- KienyKe - 27 September 2018
Contrario a lo que se puede pensar, los datos oficiales sobre líderes sociales asesinados no necesariamente corresponden a la realidad y podría haber mucha mayor victimización en las regiones golpeadas por este flagelo, según el más reciente informe del Centro de Estudios de Justicia, Derecho y Sociedad (Dejusticia) en colaboración con el Human Rights Data Analysis Group.Read full article off-site
Rachel Thomas - fast.ai - 7 August 2018
“Kristian Lum… organized a workshop together with Elizabeth Bender, a staff attorney for the NY Legal Aid Society and former public defender, and Terrence Wilkerson, an innocent man who had been arrested and could not afford bail. Together, they shared first hand experience about the obstacles and inefficiencies that occur in the legal system, providing valuable context to the debate around COMPAS.”Read full article off-site
David Corliss - Amstat News - 1 September 2018
“I was always a math nerd. My mother has a polaroid of me in the fourth grade with my science fair project … . It was the history of mathematics. In college, I was a math major for a year and then switched to statistics. I always wanted to work in social justice. I was raised by hippies, went to protests when I was young. I always felt I had an obligation to make the world a little bit better.”Read full article off-site
David Ruth - Phys.org - 5 June 2018
But while HRDAG’s estimate relied on the painstaking efforts of human workers to carefully weed out potential duplicate records, hashing with statistical estimation proved to be faster, easier and less expensive. The researchers said hashing also had the important advantage of a sharp confidence interval: The range of error is plus or minus 1,772, or less than 1 percent of the total number of victims. “The big win from this method is that we can quickly calculate the probable number of unique elements in a dataset with many duplicates,” said Patrick Ball, HRDAG’s director of research. “We can do a lot with this estimate.”Read full article off-site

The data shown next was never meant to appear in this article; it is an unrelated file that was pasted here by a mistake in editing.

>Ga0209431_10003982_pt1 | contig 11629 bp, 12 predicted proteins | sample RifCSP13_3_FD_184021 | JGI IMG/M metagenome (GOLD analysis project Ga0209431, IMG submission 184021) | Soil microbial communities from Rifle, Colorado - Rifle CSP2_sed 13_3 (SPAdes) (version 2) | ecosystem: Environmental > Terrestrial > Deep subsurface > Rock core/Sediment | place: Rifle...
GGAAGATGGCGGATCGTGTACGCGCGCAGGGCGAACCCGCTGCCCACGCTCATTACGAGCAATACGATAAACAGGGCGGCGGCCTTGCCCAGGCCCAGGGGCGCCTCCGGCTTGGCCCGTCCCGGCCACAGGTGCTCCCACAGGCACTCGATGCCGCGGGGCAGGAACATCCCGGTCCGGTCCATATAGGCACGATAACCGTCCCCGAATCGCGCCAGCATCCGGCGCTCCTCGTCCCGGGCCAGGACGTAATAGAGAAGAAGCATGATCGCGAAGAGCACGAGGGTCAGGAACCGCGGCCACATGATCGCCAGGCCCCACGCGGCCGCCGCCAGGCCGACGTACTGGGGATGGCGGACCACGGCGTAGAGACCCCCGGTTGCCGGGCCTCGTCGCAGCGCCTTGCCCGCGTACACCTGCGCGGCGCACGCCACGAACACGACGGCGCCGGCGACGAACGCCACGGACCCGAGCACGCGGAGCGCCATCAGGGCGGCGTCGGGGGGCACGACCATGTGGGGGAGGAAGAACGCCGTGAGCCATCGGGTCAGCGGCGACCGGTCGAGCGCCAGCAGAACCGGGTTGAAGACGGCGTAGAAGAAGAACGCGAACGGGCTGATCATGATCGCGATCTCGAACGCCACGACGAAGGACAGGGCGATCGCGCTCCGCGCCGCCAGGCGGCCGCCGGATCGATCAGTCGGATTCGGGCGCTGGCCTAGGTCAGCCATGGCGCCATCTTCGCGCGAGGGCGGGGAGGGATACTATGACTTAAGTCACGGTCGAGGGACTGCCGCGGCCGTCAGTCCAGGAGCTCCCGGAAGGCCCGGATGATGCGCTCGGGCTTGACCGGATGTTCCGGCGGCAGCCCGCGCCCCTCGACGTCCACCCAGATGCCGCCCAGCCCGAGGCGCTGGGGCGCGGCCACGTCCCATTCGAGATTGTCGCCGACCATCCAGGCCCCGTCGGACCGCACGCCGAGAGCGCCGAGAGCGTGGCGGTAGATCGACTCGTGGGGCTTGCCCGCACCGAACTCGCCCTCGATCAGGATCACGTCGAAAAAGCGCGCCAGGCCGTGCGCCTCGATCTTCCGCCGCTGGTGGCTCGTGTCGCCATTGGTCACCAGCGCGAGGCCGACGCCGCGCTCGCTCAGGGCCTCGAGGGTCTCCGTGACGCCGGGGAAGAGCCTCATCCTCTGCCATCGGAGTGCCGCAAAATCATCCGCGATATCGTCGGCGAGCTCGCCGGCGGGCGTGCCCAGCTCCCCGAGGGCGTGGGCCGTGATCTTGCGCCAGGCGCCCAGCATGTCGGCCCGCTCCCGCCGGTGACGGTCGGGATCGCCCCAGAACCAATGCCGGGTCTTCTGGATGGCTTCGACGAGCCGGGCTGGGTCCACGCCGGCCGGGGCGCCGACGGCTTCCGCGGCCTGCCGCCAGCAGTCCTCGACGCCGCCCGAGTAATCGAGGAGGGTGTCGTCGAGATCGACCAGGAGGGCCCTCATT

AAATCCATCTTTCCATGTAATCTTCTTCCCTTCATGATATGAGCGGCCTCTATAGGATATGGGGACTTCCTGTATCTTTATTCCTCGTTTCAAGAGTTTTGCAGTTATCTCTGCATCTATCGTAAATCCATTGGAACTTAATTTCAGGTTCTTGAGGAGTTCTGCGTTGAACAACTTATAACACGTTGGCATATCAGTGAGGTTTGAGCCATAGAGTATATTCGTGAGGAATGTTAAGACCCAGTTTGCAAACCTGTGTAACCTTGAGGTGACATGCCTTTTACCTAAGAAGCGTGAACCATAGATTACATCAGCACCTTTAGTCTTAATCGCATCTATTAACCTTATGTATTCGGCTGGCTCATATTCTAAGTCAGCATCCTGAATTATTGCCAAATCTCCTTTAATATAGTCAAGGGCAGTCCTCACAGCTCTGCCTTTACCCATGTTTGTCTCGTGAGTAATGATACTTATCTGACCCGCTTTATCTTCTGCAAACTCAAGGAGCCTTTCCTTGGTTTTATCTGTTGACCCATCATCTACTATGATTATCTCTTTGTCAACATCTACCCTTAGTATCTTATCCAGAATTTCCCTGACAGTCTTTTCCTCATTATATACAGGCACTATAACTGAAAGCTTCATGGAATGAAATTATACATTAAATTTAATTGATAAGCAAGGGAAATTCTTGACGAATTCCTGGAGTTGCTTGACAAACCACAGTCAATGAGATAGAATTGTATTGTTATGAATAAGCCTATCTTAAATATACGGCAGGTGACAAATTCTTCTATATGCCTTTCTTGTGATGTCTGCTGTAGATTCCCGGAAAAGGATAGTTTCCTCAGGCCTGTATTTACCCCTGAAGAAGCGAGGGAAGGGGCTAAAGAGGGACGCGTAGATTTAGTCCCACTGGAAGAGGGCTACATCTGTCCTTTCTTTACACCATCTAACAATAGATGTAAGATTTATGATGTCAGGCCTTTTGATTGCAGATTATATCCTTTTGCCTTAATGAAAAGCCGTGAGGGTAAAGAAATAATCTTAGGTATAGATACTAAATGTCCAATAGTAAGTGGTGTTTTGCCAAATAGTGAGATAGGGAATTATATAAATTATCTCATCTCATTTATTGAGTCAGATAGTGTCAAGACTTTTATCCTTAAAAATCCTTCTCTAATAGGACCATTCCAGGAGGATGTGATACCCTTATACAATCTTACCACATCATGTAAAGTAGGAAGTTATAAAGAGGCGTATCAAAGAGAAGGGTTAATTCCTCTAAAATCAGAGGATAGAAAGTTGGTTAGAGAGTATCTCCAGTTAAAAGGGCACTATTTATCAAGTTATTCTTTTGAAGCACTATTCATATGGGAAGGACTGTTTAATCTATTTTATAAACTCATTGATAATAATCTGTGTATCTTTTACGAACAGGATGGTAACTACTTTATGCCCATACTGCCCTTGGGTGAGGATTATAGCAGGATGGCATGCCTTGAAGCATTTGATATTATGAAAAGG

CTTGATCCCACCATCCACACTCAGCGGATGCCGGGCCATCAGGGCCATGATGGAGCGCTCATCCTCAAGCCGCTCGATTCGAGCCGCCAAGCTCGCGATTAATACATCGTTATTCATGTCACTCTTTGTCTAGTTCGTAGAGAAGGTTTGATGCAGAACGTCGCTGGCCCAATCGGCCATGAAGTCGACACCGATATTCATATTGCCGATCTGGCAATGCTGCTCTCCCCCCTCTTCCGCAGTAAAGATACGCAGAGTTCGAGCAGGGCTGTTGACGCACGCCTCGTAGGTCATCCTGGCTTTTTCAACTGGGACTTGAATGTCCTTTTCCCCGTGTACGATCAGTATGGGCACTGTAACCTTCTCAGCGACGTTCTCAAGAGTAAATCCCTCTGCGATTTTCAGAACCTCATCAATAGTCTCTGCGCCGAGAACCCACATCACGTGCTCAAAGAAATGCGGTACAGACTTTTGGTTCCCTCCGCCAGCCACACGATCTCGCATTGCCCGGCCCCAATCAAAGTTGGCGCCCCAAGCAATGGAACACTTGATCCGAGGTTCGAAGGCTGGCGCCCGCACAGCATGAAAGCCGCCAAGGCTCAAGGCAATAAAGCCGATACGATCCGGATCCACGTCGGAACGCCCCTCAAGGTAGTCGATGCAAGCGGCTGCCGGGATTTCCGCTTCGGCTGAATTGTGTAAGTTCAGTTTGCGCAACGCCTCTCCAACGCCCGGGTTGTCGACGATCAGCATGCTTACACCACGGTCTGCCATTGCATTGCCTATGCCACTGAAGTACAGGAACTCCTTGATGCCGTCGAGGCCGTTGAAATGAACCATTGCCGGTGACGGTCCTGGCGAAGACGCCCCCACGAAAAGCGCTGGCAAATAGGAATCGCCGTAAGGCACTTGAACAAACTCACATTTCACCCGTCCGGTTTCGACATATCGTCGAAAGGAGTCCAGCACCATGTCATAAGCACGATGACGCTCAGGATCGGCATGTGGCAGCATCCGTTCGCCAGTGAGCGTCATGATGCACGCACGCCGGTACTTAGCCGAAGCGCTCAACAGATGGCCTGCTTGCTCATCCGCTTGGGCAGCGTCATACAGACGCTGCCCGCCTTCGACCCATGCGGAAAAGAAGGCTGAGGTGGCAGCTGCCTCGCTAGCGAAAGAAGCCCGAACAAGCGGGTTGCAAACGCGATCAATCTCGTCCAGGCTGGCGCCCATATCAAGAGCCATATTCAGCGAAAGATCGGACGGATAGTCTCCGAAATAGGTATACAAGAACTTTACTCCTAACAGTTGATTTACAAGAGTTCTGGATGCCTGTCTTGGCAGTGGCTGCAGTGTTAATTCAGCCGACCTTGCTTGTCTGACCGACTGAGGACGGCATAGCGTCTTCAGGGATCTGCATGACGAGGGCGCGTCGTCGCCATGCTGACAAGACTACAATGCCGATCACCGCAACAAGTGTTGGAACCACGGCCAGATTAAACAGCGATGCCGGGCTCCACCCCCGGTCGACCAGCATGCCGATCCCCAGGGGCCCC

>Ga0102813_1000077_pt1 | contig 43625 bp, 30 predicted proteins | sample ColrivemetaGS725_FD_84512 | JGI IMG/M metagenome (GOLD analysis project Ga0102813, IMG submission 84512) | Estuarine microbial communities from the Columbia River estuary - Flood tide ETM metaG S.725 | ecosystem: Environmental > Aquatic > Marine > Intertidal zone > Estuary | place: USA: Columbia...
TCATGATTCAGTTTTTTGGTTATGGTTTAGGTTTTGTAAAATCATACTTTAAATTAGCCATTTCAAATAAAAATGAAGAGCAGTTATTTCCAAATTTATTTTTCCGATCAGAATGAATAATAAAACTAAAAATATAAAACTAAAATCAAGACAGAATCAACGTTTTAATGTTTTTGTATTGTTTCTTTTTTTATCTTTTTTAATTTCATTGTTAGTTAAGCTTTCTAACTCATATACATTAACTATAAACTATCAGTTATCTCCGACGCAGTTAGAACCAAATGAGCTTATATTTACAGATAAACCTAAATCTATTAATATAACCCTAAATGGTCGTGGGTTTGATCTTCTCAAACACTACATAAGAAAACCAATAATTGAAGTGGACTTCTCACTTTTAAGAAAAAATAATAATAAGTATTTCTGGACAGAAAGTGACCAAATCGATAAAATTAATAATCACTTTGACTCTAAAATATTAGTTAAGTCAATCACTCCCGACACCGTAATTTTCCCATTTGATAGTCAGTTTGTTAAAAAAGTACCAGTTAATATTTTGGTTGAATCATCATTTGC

Jade Boyd - Rice University News and Media - 5 June 2018
Researchers from Rice University and Duke University are using the tools of statistics and data science in collaboration with Human Rights Data Analysis Group (HRDAG) to accurately and efficiently estimate the number of identified victims killed in the Syrian civil war. … Using records from four databases of people killed in the Syrian war, Chen, Duke statistician and machine learning expert Rebecca Steorts and Rice computer scientist Anshumali Shrivastava estimated there were 191,874 unique individuals documented from March 2011 to April 2014. That’s very close to the estimate of 191,369 compiled in 2014 by HRDAG, a nonprofit that helps build scientifically defensible, evidence-based arguments of human rights violations.Read full article off-site